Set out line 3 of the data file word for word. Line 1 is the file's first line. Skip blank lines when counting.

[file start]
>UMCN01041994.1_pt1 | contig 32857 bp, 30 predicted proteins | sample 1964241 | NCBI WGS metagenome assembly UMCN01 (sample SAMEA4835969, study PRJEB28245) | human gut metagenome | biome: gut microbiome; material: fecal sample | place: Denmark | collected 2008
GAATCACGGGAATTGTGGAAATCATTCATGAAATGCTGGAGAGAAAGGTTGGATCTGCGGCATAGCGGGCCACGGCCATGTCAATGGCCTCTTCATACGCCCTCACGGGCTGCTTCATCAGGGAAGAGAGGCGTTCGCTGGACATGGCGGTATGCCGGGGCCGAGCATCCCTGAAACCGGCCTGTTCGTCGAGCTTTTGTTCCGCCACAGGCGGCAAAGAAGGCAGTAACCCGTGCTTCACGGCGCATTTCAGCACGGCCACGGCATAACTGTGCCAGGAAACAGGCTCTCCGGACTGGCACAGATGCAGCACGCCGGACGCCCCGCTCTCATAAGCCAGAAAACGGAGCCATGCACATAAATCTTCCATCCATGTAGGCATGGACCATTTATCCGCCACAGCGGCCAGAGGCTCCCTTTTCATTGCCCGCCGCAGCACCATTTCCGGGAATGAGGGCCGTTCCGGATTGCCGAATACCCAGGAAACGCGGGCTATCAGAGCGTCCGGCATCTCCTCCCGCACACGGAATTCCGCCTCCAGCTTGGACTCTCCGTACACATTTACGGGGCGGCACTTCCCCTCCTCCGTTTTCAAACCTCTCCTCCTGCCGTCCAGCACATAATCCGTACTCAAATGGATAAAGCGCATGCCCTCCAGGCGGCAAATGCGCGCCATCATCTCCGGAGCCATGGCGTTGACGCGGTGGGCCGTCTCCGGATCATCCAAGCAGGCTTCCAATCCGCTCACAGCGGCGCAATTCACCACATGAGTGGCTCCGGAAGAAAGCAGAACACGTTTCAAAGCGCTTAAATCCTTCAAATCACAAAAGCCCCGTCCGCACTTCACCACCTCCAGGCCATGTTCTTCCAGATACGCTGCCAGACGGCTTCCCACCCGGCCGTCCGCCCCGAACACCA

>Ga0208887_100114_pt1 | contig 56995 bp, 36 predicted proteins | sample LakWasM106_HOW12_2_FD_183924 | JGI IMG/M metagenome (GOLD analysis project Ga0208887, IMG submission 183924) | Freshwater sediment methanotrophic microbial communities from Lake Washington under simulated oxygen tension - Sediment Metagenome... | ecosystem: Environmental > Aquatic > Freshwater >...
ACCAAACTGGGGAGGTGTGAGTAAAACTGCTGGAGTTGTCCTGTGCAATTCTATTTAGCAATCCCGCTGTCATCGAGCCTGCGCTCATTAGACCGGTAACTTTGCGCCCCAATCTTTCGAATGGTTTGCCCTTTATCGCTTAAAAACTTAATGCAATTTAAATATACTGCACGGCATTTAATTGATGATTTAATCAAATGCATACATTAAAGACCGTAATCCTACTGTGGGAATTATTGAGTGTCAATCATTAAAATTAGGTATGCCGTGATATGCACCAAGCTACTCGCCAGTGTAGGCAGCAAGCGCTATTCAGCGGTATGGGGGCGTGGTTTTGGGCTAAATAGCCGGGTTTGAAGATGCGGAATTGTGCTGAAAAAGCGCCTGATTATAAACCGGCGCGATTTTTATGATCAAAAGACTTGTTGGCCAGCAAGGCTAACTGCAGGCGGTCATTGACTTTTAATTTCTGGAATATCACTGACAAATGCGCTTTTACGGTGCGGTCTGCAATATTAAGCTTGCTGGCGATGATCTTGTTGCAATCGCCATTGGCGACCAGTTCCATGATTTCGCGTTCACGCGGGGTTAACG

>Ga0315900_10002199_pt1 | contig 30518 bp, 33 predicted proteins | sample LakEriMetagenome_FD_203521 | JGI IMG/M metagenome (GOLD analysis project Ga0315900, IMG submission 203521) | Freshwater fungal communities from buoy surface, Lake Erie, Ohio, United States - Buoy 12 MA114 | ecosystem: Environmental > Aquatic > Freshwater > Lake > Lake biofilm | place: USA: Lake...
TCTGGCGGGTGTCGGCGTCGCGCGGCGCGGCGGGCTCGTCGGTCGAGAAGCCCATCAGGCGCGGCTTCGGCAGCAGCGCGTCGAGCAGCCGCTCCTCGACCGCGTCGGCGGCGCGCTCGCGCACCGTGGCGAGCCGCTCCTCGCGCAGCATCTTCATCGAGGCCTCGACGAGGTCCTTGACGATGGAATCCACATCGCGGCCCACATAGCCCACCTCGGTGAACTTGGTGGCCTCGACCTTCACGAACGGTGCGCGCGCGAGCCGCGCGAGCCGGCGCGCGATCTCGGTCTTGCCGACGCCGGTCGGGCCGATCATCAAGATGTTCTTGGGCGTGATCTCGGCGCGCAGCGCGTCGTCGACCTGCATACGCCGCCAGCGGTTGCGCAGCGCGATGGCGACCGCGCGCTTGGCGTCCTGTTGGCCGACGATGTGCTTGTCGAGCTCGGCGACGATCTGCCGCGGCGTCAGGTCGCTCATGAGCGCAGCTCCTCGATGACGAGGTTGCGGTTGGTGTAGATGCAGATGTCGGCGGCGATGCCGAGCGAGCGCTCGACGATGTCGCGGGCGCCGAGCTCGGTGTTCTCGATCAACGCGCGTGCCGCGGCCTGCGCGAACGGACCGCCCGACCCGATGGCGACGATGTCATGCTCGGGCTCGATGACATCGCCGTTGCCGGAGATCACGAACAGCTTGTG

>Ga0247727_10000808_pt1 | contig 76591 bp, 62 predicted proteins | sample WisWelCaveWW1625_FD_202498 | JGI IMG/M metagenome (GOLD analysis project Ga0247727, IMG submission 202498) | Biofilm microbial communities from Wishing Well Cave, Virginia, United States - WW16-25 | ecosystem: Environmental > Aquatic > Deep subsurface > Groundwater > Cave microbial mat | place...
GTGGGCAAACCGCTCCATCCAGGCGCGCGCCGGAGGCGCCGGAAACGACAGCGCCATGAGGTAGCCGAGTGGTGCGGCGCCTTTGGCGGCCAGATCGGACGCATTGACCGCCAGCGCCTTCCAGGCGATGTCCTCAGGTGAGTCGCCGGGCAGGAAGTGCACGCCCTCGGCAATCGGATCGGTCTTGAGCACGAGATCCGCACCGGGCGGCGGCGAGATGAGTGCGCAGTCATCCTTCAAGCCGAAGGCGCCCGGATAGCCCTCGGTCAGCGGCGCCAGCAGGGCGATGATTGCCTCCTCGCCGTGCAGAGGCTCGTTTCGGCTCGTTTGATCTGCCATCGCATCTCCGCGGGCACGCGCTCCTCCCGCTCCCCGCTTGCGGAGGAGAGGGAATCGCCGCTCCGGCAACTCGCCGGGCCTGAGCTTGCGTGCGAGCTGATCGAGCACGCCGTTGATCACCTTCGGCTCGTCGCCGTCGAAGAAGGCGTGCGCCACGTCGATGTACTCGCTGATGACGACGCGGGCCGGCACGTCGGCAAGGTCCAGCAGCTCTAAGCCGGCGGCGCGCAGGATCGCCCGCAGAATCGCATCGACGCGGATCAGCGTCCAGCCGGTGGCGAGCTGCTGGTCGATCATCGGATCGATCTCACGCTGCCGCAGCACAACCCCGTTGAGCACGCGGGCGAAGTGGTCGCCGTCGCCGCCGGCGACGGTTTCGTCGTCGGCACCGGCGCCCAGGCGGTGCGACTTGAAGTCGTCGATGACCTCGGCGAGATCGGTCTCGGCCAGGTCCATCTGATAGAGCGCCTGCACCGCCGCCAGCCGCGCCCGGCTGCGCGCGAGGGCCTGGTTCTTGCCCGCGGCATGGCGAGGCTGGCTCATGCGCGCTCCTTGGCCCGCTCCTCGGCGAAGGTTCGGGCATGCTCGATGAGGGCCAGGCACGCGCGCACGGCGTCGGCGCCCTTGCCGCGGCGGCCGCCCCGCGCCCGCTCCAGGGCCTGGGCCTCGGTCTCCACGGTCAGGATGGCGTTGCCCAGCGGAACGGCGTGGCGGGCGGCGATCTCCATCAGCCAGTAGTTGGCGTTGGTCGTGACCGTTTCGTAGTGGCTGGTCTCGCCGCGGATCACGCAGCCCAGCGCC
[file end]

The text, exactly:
>Ga0208887_100114_pt1 | contig 56995 bp, 36 predicted proteins | sample LakWasM106_HOW12_2_FD_183924 | JGI IMG/M metagenome (GOLD analysis project Ga0208887, IMG submission 183924) | Freshwater sediment methanotrophic microbial communities from Lake Washington under simulated oxygen tension - Sediment Metagenome... | ecosystem: Environmental > Aquatic > Freshwater >...